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The Technical Analyst

VANTAGEPOINT INTERMARKET NEURAL NETWORKS

 

VantagePoint (VP), launched in the early nineties from Florida based Market Technologies, goes some way towards that goal, demonstrating a high degree of accuracy from the results of its five independent neural networks. 

Neural nets have been around for a while now. Often their main drawback is that of the complexity of the output and time taken to analyse and compute the results. These limitations often make these models difficult to apply in an active trading environment.

Even though the technology “under the bonnet” is rather complex with VP, the outputs are simple to understand and easy to apply. VP’s accuracy and simplicity are without doubt two of the key reasons for its success and longevity. The company has continued to prosper since its inception in 1979 whilst most other end-of-day software companies have fallen by the way.

Markets covered
Each of VP’s 43 markets is sold as a bespoke module. Additional markets are being progressively introduced each year.  Of interest to the institutional market is the imminent release of 13 currency pairs based on 24 hour cash forex data, as opposed to the seven futures market based currency modules available at the moment. In addition to this, Market Technologies also plans to release a module for the DAX Index (cash or futures) sometime in the second quarter of 2005.

Intra-market relationships
In the late 1980's it became obvious, especially with the advent of the 1987 crash, just how interrelated markets had become – even on an intra day basis.  The interrelatedness of markets is now a critical consideration for any trader or investor.

VP uses data input from nine separate markets in order to run its five neural net outputs. The outputs, which can be displayed in chart format or as a report, are generated at the end of each trading day and give predictions that go several days forward.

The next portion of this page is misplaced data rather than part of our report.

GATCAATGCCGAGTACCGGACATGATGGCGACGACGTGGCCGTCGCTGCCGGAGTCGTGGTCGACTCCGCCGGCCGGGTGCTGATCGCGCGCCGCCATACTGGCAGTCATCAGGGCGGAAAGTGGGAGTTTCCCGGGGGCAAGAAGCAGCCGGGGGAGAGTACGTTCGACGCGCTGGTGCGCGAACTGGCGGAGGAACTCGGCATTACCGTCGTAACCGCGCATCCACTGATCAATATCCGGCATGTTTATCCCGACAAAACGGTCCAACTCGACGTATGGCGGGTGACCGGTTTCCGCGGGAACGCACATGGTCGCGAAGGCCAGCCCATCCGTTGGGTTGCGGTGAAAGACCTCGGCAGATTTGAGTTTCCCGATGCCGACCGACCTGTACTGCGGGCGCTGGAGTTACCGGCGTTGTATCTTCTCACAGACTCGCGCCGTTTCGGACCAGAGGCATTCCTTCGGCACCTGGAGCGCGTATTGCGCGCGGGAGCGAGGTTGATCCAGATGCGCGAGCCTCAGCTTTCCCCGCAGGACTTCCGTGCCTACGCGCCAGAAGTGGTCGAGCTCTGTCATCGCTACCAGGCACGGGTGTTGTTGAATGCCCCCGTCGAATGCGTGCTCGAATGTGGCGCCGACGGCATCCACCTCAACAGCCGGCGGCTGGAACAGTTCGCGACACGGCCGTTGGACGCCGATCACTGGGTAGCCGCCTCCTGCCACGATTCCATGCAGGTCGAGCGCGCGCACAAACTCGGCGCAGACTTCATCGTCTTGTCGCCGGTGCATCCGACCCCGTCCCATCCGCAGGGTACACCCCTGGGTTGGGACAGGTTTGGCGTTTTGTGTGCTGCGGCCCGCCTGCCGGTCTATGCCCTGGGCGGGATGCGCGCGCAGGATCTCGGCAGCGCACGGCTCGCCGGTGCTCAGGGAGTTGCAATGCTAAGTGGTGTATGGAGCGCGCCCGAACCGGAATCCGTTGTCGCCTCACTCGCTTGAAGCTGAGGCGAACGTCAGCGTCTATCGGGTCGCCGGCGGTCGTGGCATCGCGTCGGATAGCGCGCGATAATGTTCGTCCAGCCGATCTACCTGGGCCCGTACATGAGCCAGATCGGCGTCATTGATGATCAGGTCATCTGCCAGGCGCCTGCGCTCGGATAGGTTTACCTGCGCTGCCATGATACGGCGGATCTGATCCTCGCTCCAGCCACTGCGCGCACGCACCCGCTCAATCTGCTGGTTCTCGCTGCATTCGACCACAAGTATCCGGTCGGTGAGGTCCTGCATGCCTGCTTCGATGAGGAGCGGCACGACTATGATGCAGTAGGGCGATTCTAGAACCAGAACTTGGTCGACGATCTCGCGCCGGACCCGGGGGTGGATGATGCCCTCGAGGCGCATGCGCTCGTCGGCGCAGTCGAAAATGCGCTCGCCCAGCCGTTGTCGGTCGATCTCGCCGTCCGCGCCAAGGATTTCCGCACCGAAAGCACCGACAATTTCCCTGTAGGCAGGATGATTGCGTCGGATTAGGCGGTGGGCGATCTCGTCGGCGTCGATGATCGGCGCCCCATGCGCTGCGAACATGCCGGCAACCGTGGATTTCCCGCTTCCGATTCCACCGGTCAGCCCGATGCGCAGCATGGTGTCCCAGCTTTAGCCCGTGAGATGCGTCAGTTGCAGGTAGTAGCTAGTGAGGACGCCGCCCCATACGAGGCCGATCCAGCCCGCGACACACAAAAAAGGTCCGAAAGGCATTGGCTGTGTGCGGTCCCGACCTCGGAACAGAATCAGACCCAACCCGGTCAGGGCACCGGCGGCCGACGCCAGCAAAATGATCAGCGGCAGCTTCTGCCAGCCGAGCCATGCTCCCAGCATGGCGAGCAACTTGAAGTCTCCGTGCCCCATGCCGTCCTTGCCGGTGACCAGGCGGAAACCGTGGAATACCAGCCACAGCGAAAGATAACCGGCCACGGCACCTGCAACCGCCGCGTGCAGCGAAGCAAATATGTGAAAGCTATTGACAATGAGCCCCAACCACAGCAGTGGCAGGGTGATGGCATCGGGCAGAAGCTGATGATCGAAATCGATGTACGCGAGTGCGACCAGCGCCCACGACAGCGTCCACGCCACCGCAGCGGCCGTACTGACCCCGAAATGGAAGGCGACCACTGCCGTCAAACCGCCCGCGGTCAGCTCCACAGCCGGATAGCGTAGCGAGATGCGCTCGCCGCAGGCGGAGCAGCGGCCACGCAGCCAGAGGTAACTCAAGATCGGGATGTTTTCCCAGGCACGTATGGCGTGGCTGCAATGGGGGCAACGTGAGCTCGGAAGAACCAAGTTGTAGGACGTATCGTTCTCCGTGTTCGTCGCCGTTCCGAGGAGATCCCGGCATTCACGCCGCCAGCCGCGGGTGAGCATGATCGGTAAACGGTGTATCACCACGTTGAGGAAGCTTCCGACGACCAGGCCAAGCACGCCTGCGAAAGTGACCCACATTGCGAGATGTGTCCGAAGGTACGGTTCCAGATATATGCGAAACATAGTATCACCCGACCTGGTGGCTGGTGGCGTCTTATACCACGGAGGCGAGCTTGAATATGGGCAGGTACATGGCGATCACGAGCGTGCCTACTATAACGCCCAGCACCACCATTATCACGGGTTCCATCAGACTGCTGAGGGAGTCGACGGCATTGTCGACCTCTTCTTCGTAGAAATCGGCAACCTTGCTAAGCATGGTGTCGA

Their British Pound model, for example, uses inputs from the US Dollar Index, Eurodollar, EuroFX, Comex Gold, Japanese Yen, Swiss Franc, S&P 500, 10 Year US Treasury Notes as well as the British Pound itself. In most cases cash, futures or continuous contract data can be chosen as the input from an easy to use input configuration table.

"VantagePoint's accuracy and simplicity are without doubt two of the key reasons for its success and longevity."

Data is provided by either CSI or Genesis via a daily internet data download. Both are well known and accurate sources of end of day data. Errors are automatically back corrected by these companies.

The five neural nets
There are five neural nets, each providing their own piece of the picture. 

The first and second neural nets have the job of predicting the price range for the next trading day – the first net predicts the high and the second net predicts the low (Figure 1).  A statistically accurate idea of the area a high or low will take place in the following day’s market can clearly be put to very good use in many intra-day trading strategies.  More than one trader we spoke to was using the high and low target area to judge entry and exit points on intra-day trades – sometimes in conjunction with other indicators.

 

When we compared for example, VP’s predicted next day highs and lows with Support 1 and Resistance 1 pivot points, VP performed far better. One reason being that pivot point levels for the following day rely on the previous day’s range.  Since narrow days often follow expansive days, pivot points have this inherent flaw that VP does not appear to suffer from. However, consistently predicting the next day’s high and low with 100% accuracy is impossible and even VP sometimes misses the mark. VP is, however, a relatively accurate and reliable predictive probability tool.